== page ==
From the Bridge: by Dorie Cox
When photos began circulating recently of a deckhand being pulled into the water behind a yacht underway, criticism was fast and strong online. Those photos were part of a video snippet to promote the new season of the reality show “Below Deck,” which begins this month. In what looks like an attempt to retrieve a tender, the crew member is suddenly off the stern and it appears that a line on deck might be wrapped around his foot.
So we decided to have a conversation about towing at this month’s From the Bridge captains lunch. The captains’ responses to the images also were critical, and mostly tipped toward how to avoid such a situation. Everyone in the room agreed that towing a tender can be dangerous if not done correctly.
“If you ask the crew what makes them the most nervous, it is towing,” a captain said.
Attendees of The Triton’s From the Bridge discussion for this issue are, back row from left, Capt. Danielle Harangody, Capt. Harold Moyer, Capt. John Wampler, and Capt. Michael Mullen of M/Y Relentless; front row from left, Capt. Jason Brashears of M/Y Happy Hour, Capt. Henning Heinemann, Capt. Butch Kemp, and Capt. Norm Treu of S/Y La Perla. Photo by Dorie Cox
This group’s top tip for towing tenders?
“Don’t do it,” said a captain with a laugh.
Then came a flurry of technical ideas and each captain’s explanation for how to tow safely: “Use Spectra line.” “Have a captive winch.” “Use a hydraulic winch.” “No dead line on the aft deck.”
But even with crew training, proper procedures and good equipment, pulling a tender behind a large yacht is still not something they prefer to do. This group has experience with tows, including several captains who have worked commercially, but during this short lunch we aimed the focus on the human aspect of towing: how it impacts yacht crew and procedures on board.
Even with that aim, several captains clarified that proper equipment is critical for safe towing. Most of today’s yachts are not designed to tow and don’t have proper lines and capstans or windlass systems, one said.
“To properly tow, it needs to be on the center line, aft of the rudder, and yachts aren’t built for that,” one captain said. “We’ll have a 2,000-pound capstan and we need a 10,000.”
The tender must be in good shape with outboards properly lifted and locked.
“They [outboards] can tip over and change the weight on the boat,” a captain said. He recommended backing plates be installed for support on hardware or fittings that will take the load. This is often a modification, he said.
“And thru-hulls need to be checked,” he said. “A hose can pop and fill the vessel. I had one turn over.”
Fortunately, no one in the group had a crew member injured during a towing scenario, but most had a tale of a damaged or lost tender. These incidents were due to a variety of factors. Equipment had failed and lines had snapped even on well-maintained boats because of the mechanical stress. Ideally, captains would not tow during rough weather, but set itineraries may call for them to tow when they would rather not. And a towed tender faces the force of waves and swells. Tenders need to be towed at the proper distance to stay on the same position on a wave as the yacht to avoid being propelled down into a trough or gaining momentum toward the towing yacht.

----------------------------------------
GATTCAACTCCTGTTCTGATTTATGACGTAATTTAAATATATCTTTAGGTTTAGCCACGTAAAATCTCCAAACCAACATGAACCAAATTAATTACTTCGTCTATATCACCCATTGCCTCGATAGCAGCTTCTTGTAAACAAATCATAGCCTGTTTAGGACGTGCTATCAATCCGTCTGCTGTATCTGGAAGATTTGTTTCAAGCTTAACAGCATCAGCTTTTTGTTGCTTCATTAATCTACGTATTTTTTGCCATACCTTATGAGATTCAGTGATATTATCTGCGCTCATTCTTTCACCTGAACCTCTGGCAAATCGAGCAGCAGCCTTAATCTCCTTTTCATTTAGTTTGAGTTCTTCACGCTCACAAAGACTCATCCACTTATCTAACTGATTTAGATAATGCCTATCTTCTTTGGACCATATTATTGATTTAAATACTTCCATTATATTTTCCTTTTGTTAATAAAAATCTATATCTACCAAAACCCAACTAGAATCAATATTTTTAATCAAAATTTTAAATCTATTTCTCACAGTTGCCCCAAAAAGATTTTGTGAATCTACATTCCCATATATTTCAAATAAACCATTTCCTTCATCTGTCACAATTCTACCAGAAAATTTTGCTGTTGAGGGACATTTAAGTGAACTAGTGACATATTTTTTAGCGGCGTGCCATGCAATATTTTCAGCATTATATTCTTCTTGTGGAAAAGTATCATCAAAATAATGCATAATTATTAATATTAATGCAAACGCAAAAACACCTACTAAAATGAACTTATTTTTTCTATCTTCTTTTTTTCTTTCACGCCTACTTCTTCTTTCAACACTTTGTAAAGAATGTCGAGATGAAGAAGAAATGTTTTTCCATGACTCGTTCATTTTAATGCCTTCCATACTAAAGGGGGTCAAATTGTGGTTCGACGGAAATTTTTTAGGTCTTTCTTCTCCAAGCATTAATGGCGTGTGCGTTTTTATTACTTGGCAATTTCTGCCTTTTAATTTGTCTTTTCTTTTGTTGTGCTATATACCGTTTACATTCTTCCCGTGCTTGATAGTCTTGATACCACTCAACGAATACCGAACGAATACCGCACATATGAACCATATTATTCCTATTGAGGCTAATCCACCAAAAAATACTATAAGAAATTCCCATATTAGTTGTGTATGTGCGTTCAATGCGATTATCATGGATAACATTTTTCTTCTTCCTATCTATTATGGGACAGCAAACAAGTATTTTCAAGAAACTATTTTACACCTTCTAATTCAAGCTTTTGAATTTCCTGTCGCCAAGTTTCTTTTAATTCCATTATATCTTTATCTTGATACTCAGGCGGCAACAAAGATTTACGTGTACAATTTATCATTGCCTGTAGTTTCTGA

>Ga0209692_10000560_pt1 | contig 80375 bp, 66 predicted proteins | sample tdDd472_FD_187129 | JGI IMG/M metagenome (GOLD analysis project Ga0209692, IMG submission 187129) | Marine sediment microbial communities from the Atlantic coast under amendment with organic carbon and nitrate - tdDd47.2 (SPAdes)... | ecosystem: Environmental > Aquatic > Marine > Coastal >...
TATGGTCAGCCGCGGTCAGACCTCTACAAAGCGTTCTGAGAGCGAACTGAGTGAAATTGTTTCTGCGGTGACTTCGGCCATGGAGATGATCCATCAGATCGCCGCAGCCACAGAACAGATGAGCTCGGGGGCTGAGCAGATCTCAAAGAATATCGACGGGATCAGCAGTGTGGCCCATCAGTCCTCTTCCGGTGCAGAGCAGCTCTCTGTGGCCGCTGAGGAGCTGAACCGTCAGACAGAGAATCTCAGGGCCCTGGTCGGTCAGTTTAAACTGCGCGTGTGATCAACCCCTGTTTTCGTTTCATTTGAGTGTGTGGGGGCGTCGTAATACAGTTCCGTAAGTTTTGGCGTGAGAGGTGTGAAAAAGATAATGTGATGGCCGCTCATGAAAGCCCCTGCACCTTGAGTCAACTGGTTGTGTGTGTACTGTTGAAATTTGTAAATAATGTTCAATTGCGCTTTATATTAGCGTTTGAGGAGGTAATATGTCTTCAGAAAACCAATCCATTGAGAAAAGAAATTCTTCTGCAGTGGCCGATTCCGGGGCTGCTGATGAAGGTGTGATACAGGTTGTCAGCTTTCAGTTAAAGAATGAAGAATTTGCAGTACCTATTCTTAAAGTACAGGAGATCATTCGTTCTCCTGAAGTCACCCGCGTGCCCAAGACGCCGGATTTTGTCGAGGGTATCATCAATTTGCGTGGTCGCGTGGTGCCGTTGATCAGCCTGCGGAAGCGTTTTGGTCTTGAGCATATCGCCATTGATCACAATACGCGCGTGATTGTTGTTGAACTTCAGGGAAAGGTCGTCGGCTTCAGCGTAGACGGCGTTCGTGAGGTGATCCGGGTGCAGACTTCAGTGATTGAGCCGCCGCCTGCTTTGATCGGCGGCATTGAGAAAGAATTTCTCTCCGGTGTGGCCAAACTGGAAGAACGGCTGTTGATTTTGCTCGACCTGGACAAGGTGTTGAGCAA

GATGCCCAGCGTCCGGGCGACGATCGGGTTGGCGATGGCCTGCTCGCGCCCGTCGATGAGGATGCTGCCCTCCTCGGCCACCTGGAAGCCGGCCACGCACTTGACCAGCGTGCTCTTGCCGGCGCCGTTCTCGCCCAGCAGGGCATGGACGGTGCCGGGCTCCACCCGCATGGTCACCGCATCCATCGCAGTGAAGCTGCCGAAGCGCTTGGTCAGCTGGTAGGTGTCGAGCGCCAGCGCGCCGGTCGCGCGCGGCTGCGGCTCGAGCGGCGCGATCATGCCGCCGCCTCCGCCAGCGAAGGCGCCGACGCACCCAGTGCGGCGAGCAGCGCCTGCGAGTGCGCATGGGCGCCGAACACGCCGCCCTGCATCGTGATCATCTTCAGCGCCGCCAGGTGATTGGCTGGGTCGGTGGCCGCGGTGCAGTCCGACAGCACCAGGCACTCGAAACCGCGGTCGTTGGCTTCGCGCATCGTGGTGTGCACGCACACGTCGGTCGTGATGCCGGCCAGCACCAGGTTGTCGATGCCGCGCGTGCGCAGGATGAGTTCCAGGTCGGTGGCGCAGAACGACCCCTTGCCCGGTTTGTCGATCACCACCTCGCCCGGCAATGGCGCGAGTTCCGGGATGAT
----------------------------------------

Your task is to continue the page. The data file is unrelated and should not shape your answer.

Although the potential financial loss of a damaged tender can be large, captains continued to focus on personal safety.
“Safety of the crew and then safety of the yacht,” one captain said. “Our job is to explain that.”
“It’s all about what level of safety you can sell to the owner,” another captain said.
Owners don’t complain when the yacht requires fire-safety equipment, but towing equipment can be questioned, the first captain said. Occasionally, yacht owners may not recognize unsafe towing practices and think their captains should be able to run faster, even at night or in bad weather. Like when they see a boat blazing through the Bahamas with a tow behind at 24 knots on plane, one captain said.
And captains face unrealistic expectations on the size of tender to tow.
“Some people think you can tow 50 percent of the overall length of the vessel,” a captain said. “Insurance says you can, but that is not true. That would mean a 75-foot tender behind a 150-foot vessel.”
Ideally, a yacht will carry less than that, but a captain said, “Tenders keep getting bigger and bigger all the time.”
To which another captain replied, “If you want a bigger tender get a bigger yacht. A 60-foot tow on a 120-foot yacht is crazy.”
A larger tender may require more line, heftier equipment and more crew, a captain said.
“Ideally, you will have two crew on the aft deck and one with a radio out of the working operation,” he said. “And it’s better with one extra person.”
“Now you need a new crew,” another captain said. “And now your current crew cabin configuration can’t hold a new crew.”
“You really need an extra crew, but probably can’t have one,” a third captain said.
Dedicating four crew to a tow is difficult on a yacht with limited staff such as on a 120-foot, the first captain said. And these crew need a lot of training.